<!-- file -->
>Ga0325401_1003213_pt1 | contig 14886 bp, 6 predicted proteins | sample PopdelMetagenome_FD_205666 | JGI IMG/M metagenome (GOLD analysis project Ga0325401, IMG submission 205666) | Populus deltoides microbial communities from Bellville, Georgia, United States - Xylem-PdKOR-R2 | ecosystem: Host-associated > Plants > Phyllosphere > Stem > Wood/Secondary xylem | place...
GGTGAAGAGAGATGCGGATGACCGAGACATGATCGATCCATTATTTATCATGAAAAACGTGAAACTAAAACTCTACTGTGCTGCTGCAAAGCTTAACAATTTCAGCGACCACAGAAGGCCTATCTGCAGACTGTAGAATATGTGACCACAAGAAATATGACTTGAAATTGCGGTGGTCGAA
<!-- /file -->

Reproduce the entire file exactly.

>Ga0325401_1003213_pt1 | contig 14886 bp, 6 predicted proteins | sample PopdelMetagenome_FD_205666 | JGI IMG/M metagenome (GOLD analysis project Ga0325401, IMG submission 205666) | Populus deltoides microbial communities from Bellville, Georgia, United States - Xylem-PdKOR-R2 | ecosystem: Host-associated > Plants > Phyllosphere > Stem > Wood/Secondary xylem | place...
GGTGAAGAGAGATGCGGATGACCGAGACATGATCGATCCATTATTTATCATGAAAAACGTGAAACTAAAACTCTACTGTGCTGCTGCAAAGCTTAACAATTTCAGCGACCACAGAAGGCCTATCTGCAGACTGTAGAATATGTGACCACAAGAAATATGACTTGAAATTGCGGTGGTCGAA